Photo Courtesy Analog Pussy

I RECOGNIZED HER VOICE IMMEDIATELY, EVEN IN HER DISTRESS, even though it had been a long time since we’d talked. Jiga, the 26-year-old female half of Jiga + Jinno, otherwise known as the Goa trance duo Analog Pussy, was calling from the home she shares with Jinno in Bocholt, a German town near the Netherland border. I detected tears in the pace of her breath, the pitch of her first few words. I figured it must be 2 o’clock in the morning. “How are you?” I ventured. “Well,” she said, “I’m a little bit confused. Would it be all right, do you think, if for these first three minutes I talked to you not as a journalist but as just another person?” I agreed, and Jiga began her story.

“You know,” she started in, “for six months we’ve been all over the charts at We’d made over $35,000 there.” Only a month ago, I had marveled at Analog Pussy’s lock on‘s Top 40 — not the trance Top 40, or the electronic Top 40, but the general Top 40. One of their singles, “Shperma Pornomatic,” ranked No. 5, right under Faith Hill and three spots above Madonna. There were four more Analog Pussy tracks on the chart, including “Fight to Trance” at 33, and “JigaBabe” at 31. On May 7, their “melodic trance” single, “Beautiful Stars,” climbed to No. 1.

“About two weeks ago, somebody from contacted us by e-mail,” she continued. “They said they were going to take back the money we had earned and redistribute it, and drop us completely off the site.” Jiga wrote back, pleading with the “KGB,” as’s Artist Activity Department has been nicknamed for its habit of recruiting informers. She asked them to explain. They refused. “They said only that ‘We suspect that you and other artists are involved in suspicious activities. Then they wanted us to admit to these activities before they even tell us what they are. They kept referring to ‘the original issues.’ We said, ‘Okay! We plead guilty! Just tell us what we are pleading guilty to.'” Still no answer. “I finally figured out that it’s just what happens when you earn too much money there,” Jiga concluded. “Then they don’t want you anymore.”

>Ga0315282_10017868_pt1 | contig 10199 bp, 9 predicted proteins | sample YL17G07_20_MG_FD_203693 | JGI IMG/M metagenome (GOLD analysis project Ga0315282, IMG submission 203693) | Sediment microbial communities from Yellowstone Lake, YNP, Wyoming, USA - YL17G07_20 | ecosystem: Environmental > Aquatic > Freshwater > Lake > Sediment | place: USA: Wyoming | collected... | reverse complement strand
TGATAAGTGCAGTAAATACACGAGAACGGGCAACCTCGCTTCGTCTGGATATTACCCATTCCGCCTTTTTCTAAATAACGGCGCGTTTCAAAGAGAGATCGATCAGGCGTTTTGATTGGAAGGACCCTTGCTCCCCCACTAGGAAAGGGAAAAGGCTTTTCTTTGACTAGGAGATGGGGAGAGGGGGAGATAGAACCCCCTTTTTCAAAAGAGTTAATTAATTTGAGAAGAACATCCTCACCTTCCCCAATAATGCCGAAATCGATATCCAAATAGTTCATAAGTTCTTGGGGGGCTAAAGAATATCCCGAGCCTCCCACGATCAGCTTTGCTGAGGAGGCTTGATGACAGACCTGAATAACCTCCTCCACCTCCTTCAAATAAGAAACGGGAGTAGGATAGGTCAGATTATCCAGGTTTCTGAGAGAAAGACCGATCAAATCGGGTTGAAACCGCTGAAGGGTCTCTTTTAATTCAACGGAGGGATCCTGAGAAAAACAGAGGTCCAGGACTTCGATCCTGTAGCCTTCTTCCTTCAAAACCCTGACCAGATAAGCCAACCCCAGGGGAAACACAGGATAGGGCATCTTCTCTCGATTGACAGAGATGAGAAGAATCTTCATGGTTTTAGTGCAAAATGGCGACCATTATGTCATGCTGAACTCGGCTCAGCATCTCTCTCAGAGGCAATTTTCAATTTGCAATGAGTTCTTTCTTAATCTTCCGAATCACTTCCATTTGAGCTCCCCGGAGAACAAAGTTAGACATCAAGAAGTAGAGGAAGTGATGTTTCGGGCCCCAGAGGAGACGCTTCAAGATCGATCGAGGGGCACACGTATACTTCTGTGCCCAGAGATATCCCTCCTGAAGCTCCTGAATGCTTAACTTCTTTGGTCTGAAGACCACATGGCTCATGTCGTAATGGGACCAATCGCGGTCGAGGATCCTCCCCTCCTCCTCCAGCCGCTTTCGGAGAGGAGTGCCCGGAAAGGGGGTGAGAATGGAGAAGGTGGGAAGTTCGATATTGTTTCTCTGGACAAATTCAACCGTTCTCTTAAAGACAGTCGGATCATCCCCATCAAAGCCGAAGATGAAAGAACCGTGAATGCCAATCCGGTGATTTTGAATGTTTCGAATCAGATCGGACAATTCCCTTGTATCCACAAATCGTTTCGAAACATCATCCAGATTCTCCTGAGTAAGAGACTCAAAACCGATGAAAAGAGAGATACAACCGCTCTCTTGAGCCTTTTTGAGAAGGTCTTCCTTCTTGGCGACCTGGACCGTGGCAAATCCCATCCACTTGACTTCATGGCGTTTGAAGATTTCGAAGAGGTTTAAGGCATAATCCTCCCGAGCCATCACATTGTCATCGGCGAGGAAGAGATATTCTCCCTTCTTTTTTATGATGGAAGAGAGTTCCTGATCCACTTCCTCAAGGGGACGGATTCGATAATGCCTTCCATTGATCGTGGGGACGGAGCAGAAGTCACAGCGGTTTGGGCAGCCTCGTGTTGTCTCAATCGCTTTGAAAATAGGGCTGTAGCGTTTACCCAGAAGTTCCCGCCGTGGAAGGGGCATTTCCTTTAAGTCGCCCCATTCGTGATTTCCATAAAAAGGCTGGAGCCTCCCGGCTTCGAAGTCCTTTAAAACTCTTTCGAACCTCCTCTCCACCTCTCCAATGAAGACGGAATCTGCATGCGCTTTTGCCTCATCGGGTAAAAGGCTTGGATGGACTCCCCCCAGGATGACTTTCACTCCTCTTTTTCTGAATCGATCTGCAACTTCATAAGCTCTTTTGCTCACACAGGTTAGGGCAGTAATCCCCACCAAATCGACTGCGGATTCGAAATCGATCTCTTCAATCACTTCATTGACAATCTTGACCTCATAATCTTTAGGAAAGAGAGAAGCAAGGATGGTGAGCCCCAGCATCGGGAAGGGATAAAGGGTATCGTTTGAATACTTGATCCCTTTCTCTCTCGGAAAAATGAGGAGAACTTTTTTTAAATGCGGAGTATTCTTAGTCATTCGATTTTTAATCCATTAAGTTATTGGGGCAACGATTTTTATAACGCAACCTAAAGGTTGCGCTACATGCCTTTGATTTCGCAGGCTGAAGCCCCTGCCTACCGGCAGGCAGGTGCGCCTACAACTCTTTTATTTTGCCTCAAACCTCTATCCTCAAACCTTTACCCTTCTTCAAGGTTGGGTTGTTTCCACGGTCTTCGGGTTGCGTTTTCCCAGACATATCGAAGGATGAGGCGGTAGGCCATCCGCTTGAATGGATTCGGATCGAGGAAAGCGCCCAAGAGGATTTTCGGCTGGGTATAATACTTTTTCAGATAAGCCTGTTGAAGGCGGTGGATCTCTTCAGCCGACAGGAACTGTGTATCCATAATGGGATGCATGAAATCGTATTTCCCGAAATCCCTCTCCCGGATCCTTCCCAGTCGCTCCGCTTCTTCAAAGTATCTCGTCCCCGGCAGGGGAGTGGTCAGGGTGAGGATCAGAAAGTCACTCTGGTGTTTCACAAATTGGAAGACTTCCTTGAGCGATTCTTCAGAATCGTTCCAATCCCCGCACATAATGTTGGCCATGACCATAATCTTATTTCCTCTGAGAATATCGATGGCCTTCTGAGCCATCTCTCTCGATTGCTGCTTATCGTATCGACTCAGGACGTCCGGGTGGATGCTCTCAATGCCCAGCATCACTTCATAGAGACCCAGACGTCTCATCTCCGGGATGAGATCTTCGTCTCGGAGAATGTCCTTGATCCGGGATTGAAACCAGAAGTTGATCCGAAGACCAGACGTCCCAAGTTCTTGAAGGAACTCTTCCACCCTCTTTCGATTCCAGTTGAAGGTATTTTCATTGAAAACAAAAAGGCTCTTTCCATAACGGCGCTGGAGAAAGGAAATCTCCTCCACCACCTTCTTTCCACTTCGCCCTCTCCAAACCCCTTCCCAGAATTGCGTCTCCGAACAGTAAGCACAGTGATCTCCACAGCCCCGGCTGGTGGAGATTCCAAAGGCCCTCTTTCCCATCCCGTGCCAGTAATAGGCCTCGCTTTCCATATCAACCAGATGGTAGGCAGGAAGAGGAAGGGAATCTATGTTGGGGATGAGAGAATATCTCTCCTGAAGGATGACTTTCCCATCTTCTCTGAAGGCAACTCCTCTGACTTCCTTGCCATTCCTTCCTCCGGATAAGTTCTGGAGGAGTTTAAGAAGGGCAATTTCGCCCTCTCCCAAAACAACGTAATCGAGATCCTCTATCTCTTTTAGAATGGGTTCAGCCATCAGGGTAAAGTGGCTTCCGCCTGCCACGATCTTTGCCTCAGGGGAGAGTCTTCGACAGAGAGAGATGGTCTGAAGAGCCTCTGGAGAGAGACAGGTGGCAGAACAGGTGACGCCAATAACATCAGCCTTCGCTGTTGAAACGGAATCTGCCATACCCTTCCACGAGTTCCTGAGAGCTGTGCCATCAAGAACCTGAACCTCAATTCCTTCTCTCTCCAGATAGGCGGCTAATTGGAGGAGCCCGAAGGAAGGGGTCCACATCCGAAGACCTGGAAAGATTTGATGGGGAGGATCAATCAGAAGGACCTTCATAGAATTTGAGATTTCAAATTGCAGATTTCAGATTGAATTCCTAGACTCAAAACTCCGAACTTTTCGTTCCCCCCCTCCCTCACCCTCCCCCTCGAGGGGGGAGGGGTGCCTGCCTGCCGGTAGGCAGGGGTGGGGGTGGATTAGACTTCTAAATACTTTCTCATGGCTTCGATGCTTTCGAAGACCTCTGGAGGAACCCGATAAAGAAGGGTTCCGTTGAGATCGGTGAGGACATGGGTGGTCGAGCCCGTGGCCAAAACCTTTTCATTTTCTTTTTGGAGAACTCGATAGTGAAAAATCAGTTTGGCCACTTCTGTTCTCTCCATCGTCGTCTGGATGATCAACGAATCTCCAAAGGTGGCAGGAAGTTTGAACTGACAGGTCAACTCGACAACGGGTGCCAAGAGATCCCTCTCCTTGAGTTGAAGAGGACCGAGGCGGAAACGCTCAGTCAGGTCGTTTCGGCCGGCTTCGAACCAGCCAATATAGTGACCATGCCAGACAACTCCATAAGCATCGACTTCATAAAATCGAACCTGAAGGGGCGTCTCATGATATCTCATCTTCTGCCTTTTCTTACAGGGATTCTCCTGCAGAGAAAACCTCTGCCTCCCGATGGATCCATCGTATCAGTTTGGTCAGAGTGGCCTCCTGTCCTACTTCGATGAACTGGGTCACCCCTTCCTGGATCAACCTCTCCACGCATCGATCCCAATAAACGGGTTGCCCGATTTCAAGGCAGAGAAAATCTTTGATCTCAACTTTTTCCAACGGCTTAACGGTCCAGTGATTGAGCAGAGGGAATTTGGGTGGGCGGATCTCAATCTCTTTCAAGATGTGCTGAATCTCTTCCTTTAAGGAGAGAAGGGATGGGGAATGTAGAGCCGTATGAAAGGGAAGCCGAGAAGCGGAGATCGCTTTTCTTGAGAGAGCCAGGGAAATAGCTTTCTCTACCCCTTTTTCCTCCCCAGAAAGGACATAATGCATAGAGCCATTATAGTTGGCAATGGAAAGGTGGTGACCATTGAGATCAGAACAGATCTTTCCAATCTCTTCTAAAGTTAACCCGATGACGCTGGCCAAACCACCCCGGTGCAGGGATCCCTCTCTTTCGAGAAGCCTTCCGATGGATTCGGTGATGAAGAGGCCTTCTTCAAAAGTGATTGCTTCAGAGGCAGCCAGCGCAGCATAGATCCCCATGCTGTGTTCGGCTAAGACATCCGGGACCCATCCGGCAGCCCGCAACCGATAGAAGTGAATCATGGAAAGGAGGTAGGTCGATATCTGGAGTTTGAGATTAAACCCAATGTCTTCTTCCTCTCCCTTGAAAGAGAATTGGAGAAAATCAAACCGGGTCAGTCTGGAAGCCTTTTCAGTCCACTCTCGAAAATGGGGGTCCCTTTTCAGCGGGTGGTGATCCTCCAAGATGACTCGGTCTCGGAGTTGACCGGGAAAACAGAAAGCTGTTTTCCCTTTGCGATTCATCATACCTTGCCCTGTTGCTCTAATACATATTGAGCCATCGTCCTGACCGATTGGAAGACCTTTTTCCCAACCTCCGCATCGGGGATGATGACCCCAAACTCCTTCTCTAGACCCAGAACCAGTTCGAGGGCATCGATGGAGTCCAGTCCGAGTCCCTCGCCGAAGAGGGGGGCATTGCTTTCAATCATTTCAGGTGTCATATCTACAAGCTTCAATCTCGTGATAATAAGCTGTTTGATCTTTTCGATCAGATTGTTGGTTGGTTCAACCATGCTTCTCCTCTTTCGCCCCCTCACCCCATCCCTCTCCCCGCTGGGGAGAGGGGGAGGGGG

On May 20, roughly a week after Artist Activity’s accusatory e-mail to Analog Pussy, announced it had been acquired by Vivendi, the French utilities-company-turned-media-conglomerate that owns Universal Music Group, the corporation that in the process of subsuming smaller labels has drawn the wrath of other artists, including Courtney Love. In Love’s lawsuit against Vivendi Universal, she complains that when she and her band, Hole, signed with Geffen, her contract promised “unique services,” which disappeared with the boutique label’s autonomy. L.A.’s Ozomatli made a similar claim against Interscope when the label acquired Almo Sounds, the small independent where the band had labored happily in relative obscurity; suddenly it was expected to churn out hits. Aimee Mann, whose battles with record labels have defined her career since she left Epic in 1993, re-acquired her last album, Bachelor No. 2, from Interscope “after that company lost interest in most of its sub-blockbuster artists following the Universal merger,” according to her Web site. is, if not a label, a centralized place where unsigned musicians can pretend they have a label and promote themselves. “You could have your page, with your own page content,” Jiga said. “It has been so, so good for artists.” The company offered a post-buyout FAQ for concerned artists, addressing the question on everyone’s minds: “Will artists remain independent?” The answer: “Yes. The terms and conditions of various artist agreements will not automatically change as a result of this transaction.” Automatically carries a lot of weight in that sentence.